Health in Space: Developing new tools for the trip to Mars
David Loftus (NASA Ames Research Center)
Abstract: Limited medical equipment on space craft makes medical care in space a real challenge. Ordinary problems must be dealt with, as well as problems related to the unique environment of space. As NASA plans for new crewed exploration missions, beyond low earth orbit, telemedicine support will be limited, and medical evacuation to earth will no longer be possible. To address this problem, LLNL and NASA Ames Research Center are developing a novel diagnostic instrument to help provide medical care on deep space missions. The technology consists of a blood analysis system, based on microfluidics, together with a breath analysis system that uses carbon nanotube sensors. The technology is designed to support future missions to the moon and Mars, and it is expected to be used for terrestrial medicine as well, in a variety of arenas where medical resources are limited.
Matt Coleman is a Senior Biomedical Staff Scientist at LLNL and an Adjunct Professor in the Department of Radiation Oncology at UC Davis School of Medicine. He received his Ph. D. in Molecular Biochemistry and Cellular Biology from Boston University. Dr. Coleman is active in the development of advanced biochemical techniques using nanoparticles and nanotechnology.
Dr. Coleman has authored over 100 publications in peer-reviewed journals, and published proceedings and book chapters covering topics in molecular biology and biochemistry.
Matthias Frank is a Senior Staff Scientist in the Physical & Life Sciences Directorate at LLNL and an Adjunct Professor in the Department of Biochemistry and Molecular Medicine at the UC Davis. Dr. Frank received his Ph.D. in Physics from the Max-Planck-Institute for Physics and the Technical University of Munich. He is currently working on instrumentation and methods for the analysis of aerosol particles, single cells, trace gases and exhaled breath for applications in homeland security and biomedicine, as well as developing technologies for high-resolution, dynamical imaging of biomolecules and biological nanoparticles with x-ray free-electron lasers. Dr. Frank has authored and co-authored ~160 articles published in scientific journals and books.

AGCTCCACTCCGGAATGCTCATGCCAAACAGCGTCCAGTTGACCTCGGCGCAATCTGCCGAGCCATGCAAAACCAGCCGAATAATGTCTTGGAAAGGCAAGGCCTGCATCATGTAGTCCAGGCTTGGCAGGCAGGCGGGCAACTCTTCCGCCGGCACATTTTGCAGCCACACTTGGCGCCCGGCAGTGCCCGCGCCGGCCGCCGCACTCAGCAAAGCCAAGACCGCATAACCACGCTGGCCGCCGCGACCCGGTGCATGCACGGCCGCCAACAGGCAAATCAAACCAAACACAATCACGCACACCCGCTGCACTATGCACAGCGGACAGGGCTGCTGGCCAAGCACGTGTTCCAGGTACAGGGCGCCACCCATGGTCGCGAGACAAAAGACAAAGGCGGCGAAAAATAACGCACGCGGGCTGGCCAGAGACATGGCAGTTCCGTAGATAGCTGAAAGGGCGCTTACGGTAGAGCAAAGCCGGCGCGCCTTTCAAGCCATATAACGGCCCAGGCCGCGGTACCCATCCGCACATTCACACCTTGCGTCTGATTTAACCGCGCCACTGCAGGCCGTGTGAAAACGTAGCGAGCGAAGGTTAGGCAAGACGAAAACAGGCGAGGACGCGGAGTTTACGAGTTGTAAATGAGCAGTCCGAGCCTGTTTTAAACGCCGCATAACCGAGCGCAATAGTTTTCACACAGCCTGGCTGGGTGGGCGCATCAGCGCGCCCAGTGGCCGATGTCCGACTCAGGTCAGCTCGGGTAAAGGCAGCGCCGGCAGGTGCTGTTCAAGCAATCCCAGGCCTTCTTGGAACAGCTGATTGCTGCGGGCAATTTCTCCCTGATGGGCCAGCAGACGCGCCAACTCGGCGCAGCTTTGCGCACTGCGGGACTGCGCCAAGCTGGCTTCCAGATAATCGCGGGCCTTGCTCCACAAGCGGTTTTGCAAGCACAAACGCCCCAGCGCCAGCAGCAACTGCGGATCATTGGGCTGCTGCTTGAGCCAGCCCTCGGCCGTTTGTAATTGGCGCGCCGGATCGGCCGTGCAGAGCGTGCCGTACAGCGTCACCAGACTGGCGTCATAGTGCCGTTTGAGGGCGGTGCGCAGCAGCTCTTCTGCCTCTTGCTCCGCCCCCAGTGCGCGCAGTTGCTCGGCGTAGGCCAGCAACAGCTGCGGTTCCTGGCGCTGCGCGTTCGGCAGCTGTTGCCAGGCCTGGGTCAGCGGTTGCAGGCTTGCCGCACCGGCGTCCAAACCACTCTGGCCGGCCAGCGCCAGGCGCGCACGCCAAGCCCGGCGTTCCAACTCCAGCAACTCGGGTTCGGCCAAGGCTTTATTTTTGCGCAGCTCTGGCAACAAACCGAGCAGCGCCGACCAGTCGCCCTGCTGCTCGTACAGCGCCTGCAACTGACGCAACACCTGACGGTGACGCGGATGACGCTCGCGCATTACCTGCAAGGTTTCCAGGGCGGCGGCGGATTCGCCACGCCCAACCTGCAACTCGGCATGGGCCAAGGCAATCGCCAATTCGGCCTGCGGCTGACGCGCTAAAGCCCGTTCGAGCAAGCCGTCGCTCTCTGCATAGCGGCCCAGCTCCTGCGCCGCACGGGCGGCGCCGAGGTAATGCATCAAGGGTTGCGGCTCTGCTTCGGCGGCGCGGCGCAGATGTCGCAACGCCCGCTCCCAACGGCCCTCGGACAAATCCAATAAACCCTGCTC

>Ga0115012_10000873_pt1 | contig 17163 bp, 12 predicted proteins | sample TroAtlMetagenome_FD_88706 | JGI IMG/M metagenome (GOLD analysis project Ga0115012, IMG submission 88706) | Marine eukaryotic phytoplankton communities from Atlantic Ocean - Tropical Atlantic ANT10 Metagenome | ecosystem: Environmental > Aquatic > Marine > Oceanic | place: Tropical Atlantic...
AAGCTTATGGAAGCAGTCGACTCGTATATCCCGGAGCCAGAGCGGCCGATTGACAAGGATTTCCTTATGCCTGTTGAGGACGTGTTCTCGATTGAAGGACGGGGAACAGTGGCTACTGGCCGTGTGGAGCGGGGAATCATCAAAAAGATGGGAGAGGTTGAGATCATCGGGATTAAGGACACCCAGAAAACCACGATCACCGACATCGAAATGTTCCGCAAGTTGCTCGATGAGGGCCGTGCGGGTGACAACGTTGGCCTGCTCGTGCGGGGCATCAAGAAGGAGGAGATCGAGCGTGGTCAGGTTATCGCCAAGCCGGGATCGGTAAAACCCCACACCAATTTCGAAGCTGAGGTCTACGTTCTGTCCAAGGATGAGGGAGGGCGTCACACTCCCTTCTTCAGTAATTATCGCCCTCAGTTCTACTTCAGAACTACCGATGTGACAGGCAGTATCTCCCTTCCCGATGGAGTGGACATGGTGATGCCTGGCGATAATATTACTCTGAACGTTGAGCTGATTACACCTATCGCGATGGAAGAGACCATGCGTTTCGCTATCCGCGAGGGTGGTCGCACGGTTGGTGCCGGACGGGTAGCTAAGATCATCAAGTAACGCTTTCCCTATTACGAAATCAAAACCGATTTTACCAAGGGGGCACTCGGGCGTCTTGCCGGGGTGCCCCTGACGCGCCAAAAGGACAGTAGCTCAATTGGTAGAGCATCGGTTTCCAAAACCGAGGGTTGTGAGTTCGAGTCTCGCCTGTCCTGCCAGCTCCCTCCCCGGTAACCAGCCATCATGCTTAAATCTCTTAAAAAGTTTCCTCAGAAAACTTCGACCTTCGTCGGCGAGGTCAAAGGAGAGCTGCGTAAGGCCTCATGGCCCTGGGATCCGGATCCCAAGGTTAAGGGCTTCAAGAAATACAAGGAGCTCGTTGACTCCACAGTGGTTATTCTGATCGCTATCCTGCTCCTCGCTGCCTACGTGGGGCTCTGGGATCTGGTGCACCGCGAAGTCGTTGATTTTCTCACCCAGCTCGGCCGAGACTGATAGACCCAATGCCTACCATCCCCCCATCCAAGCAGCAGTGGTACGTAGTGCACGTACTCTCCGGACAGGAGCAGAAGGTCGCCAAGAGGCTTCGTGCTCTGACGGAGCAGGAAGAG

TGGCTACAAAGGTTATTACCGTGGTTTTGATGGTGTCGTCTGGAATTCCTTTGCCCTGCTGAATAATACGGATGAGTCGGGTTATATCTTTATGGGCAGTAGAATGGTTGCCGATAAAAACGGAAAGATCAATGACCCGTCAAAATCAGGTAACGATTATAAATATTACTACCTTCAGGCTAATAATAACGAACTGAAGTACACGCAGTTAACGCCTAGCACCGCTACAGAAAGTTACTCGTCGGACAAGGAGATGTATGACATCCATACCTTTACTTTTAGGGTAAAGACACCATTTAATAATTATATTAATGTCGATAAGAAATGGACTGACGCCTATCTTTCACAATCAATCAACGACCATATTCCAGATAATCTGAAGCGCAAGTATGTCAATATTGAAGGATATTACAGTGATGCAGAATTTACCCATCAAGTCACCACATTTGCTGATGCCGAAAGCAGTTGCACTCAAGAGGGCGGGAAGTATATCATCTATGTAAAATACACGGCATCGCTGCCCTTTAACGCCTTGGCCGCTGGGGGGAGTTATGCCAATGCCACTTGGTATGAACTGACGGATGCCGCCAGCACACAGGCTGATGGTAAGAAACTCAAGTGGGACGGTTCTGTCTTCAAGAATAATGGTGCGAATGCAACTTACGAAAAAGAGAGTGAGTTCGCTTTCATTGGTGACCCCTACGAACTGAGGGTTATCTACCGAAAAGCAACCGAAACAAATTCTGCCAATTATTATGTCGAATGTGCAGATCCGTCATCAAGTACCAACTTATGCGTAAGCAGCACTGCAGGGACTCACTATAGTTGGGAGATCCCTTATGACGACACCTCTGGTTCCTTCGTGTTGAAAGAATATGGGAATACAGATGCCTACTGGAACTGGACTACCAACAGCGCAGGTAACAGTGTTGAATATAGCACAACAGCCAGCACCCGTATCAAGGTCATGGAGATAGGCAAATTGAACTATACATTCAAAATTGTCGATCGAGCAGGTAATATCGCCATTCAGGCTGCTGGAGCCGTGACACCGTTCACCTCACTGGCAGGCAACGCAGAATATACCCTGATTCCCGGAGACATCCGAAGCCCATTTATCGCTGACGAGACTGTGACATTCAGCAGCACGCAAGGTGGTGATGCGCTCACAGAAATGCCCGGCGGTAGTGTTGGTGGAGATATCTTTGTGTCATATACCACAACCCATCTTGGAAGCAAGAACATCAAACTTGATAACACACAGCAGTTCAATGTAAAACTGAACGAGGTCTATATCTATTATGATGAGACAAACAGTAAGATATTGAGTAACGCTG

David Loftus is a physician-scientist at NASA Ames Research Center. He received his M. D. and Ph. D. from Washington University in St. Louis, completing his clinical training in Internal Medicine and Hematology at Stanford. Dr. Loftus is primarily involved in the development of medical technology for NASA. Dr. Loftus has led or co-led technology teams involved in developing implantable medical devices, bio-inspired materials, and a handheld instrument for medical diagnostics in harsh environments, among others. He has an extensive portfolio of invention disclosures and patents. Dr. Loftus is faculty at Stanford University in the School of Engineering.
Erin M. McKay is a Biology teacher at Tracy High School in Tracy, CA. She received her B. S. in Biology with an emphasis in Plant Biology in 2001 and her science teaching credential in 2002 from UC Davis. While attending UC Davis, she interned at AgraQuest. She began teaching at Tracy High School in 2002. She also is an instructor in the Bioscience Teacher Research Academy and Biotechnology Summer Experience for high school students at LLNL.